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War and Peace.

I. Before Tilsit; II. The Invasion; III. The French at Moscow.

London: Vizetelly & Co., 1886 Stock Code: 137493
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First English edition, in original cloth

First English edition of War and Peace, rare in commerce, published in October 1886 in the first flush of enthusiasm for previously disregarded Russian novelists. Russomania was first detectable in France, where Vizetelly had spent 12 years of his working life. After his return to England in 1878, the output of his new firm, Vizetelly & Co., consisted primarily of translations of French novelists (notably and controversially Zola), to which he next added the Russians, Dostoevsky, Tolstoy, and Lermentov, thereby helping establish the Russian canon for an English-speaking audience.

The first translation of War and Peace (1865-9) from the Russian was into French by Princess Irina Ivanovna Paskevich in 1879, published in St Petersburg and sold in Paris. It was Turgenev who found a French publisher and urged the translation on Zola, Flaubert, and Daudet. The second edition was published in Paris in 1884. It was this edition that was hailed in de Vogüé's influential survey, Le Roman Russe (1886) and used as the basis for the English translation. The English translator Clara Bell, née Poynter (18351927), was fluent in eight other languages: George du Maurier thought her "the cleverest woman of our acquaintance". Although resident in London, she was regularly published in New York by William S. Gottsberger, who had already issued many of her translations to great acclaim.

Vizetelly used Clara Bell's translation, published in New York in six volumes in Jan-Aug 1886, as the basis for his text, with some changes, and added to it a translation of the introduction from Le Roman Russe (June 1886) by the marquis de Vogüé, most likely from the original form of that essay in Revue des deux mondes (15 July 1884).

The first volume only, "Before Tilsit", was bound in an experimental manner that proved a failure, the gatherings being stitched with metal staples. The few surviving examples are fragile, show rusting in the gutter, and are inclined to spring; they are ink stamped on the rear free endpaper recto as the work of E. Symmons & Sons, London. As in the Sadleir set, the first volume here is resewn, recased, relined with uncoloured endpapers, and the top edge trimmed. There are neither advertisement leaves nor binder's stamp. The boards are very slightly smaller and the cloth is nipped in tighter over the board edges. The work appears to be have been well executed at an early date (there are no rust stains in the gutter). The title page and sheets are all those of the first edition. The second and third volumes were always conventionally stitched and so did not require similar treatment.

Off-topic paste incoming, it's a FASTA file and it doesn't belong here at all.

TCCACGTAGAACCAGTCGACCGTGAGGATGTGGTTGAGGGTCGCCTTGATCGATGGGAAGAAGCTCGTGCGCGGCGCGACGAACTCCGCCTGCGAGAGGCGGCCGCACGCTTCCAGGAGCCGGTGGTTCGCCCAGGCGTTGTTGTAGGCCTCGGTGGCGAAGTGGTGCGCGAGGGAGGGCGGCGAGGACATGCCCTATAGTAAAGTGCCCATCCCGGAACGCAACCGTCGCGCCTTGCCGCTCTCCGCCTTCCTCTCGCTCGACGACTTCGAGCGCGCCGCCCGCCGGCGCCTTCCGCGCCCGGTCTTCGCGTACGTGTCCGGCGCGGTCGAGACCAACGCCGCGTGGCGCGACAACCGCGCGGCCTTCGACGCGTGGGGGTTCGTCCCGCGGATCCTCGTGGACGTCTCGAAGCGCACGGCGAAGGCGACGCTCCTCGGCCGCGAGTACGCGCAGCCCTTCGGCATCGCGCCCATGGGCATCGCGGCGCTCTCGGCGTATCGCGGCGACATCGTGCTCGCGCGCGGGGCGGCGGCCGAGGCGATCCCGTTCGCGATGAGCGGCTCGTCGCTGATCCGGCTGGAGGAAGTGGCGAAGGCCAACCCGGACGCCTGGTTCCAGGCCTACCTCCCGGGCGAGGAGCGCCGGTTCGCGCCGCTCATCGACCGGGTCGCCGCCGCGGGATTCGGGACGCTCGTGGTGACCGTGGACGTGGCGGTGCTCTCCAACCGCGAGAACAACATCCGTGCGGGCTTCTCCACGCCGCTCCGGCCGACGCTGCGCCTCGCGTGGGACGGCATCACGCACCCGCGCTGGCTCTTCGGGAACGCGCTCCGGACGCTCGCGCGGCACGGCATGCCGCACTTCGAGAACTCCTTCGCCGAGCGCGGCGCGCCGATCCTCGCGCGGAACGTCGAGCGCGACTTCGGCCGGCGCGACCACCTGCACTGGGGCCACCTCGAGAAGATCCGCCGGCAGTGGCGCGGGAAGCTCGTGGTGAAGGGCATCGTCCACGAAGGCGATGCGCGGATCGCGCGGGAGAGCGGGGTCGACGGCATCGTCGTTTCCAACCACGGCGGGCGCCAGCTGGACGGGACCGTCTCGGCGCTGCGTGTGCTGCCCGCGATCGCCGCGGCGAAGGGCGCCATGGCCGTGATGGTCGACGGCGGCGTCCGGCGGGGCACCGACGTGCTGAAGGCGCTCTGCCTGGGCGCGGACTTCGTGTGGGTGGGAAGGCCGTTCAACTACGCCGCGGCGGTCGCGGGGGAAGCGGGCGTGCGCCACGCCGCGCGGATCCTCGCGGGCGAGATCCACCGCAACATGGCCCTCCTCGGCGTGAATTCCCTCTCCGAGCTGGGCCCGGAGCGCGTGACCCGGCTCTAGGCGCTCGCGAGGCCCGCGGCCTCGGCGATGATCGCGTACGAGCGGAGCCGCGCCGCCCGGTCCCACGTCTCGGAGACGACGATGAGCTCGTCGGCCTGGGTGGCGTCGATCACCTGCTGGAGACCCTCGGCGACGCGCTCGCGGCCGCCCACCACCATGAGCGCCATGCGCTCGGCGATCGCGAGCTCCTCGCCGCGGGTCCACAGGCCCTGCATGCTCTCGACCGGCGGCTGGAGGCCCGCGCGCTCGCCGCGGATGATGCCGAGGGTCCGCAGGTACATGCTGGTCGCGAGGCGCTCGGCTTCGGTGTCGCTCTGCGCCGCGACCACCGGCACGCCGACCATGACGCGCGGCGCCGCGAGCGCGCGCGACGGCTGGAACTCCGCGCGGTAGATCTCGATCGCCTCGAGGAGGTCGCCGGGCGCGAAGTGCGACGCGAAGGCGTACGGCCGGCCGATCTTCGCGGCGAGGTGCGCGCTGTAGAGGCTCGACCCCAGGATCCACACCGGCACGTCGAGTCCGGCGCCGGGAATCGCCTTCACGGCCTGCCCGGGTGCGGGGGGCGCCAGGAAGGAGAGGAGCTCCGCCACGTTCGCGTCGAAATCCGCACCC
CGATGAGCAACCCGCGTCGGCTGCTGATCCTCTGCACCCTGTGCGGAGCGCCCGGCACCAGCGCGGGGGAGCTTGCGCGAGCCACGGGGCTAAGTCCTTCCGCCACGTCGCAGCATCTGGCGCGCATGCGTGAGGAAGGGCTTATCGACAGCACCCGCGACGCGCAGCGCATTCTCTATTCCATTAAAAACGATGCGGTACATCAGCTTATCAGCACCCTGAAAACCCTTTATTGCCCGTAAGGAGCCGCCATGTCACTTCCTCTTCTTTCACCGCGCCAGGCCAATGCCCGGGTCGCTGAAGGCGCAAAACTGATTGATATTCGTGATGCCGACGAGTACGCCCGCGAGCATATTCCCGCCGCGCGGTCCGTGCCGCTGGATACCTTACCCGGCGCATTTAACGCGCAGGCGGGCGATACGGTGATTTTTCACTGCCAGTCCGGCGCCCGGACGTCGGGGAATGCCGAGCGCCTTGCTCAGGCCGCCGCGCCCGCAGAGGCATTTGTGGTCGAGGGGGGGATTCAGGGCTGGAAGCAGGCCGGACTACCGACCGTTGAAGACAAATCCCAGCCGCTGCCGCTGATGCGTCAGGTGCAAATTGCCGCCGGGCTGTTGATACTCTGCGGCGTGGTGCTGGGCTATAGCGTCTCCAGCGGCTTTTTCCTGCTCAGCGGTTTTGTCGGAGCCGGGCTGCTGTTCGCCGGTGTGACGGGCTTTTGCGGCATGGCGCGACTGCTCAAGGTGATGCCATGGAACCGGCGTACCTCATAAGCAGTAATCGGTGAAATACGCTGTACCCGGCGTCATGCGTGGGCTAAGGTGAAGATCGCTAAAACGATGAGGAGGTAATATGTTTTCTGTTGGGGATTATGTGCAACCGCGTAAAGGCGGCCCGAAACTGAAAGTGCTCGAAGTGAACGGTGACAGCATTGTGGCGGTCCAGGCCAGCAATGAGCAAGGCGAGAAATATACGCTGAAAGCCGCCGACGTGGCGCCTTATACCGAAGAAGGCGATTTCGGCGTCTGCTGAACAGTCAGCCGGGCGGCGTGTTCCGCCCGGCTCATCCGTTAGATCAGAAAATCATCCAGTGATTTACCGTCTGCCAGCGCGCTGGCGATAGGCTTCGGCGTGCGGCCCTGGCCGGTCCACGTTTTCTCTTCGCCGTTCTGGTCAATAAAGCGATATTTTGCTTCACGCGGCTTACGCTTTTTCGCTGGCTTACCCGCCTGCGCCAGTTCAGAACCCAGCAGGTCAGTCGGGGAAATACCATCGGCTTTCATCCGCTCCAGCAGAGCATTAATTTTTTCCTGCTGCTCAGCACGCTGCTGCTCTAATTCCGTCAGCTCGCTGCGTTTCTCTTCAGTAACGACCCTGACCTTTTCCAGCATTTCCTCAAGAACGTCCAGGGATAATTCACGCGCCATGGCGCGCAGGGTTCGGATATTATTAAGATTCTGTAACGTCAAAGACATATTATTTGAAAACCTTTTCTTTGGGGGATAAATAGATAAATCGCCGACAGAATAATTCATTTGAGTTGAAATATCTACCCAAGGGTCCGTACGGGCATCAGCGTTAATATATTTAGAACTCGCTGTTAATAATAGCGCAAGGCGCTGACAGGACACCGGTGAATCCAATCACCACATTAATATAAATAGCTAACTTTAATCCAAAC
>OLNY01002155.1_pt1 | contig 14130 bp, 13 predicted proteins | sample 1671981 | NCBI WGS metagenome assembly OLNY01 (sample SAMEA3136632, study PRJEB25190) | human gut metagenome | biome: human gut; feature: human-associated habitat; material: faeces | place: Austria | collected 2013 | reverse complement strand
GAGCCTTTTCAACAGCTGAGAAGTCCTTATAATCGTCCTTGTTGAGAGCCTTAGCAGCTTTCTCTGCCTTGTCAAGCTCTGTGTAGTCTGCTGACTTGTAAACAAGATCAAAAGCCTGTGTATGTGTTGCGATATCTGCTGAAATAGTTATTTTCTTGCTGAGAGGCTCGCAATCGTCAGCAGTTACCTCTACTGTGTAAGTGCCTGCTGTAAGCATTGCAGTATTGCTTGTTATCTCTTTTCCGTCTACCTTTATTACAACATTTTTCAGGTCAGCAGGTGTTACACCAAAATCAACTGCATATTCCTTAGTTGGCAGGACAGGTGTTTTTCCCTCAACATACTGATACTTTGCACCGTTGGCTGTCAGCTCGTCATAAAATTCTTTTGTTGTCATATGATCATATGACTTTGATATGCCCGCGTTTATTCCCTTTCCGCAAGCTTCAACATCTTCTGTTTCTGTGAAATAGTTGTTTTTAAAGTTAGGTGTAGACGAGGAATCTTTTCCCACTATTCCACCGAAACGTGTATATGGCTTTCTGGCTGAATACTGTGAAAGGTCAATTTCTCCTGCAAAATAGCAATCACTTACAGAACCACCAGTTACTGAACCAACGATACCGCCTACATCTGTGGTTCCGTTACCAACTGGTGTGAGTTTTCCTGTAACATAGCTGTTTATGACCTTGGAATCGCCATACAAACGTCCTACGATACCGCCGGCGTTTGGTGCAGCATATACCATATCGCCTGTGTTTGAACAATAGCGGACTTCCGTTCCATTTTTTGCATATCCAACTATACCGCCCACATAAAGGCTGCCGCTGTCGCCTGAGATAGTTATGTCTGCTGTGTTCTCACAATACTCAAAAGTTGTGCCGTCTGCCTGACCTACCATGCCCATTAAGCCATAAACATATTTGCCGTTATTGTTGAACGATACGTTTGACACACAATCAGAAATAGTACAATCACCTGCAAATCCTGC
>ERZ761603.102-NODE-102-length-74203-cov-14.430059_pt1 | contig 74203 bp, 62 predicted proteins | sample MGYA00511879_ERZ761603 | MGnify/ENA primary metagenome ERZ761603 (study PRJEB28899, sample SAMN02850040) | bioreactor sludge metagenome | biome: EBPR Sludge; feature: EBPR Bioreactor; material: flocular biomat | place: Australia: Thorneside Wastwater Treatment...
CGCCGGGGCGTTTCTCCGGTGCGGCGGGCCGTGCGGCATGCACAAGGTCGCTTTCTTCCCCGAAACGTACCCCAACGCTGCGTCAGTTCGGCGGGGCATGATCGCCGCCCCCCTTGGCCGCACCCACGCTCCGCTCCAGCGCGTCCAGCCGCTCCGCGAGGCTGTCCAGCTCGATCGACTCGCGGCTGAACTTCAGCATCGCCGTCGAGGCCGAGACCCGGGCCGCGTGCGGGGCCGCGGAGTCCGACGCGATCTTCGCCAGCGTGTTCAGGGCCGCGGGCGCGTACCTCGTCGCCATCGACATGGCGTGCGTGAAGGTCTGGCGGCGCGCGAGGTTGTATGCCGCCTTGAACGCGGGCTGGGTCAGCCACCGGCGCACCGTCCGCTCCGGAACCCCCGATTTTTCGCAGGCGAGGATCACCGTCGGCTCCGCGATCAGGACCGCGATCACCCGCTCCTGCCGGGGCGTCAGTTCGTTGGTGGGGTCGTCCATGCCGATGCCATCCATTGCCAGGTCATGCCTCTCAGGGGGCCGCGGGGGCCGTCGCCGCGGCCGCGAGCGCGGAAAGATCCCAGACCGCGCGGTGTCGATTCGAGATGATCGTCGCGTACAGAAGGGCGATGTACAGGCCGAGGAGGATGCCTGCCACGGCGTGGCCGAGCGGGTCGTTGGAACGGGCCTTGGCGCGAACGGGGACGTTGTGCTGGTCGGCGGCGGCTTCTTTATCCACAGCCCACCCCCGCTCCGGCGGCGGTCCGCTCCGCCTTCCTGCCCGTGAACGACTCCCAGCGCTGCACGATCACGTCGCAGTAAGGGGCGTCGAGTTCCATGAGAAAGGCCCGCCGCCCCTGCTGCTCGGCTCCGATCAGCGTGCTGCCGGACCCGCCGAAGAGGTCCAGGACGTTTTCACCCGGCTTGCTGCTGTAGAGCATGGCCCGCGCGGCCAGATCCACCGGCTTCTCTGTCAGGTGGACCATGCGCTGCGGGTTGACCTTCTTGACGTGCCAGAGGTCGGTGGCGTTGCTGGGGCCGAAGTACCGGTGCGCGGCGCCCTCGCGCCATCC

Complete sets with each volume in first edition are rare. As Vizetelly's edition was long thought to precede the much more common six-volume New York edition as the first in English, it has always been much sought-after and commanded higher prices. By clothing Tolstoy's unruly novel in the standard three-decker of mainstream Victorian fiction, Vizetelly familiarized the Russian master for an English readership.

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3 volumes, crown octavo. Original moderate yellow green (sage) cloth, spines lettered in red, front covers lettered in red and black, front covers with four-line bands at head and tail blocked in black, running onto spines, and continued on rear covers in blind, vol. I trimmed at head and with plain endpapers, the case a little shorter than vols. II and III, which are untrimmed at head and have purple endpapers.


Vol. II with initial advert leaf for Disenchantment and Vizetelly & Co.'s one-volume novels, and 32 pp. adverts dated September 1886 inserted at end; vol. III with 4 pp. conjugate adverts at end.


Contemporary ownership inscription of Mrs [Sarah Norris Beveridge] Markheim, 20 Lennox Street, Edinburgh, at head of vol. II title page, without any other marks of ownership. Spines darkened, black spine-lettering rubbed on first two vols., extremities a little rubbed, but the bindings firm and sound, the cloth without nicks or tears; superficial crack to front inside hinge of vol. II; the text generally clean and fresh; overall a very good copy of a novel rarely found complete in first edition thus.


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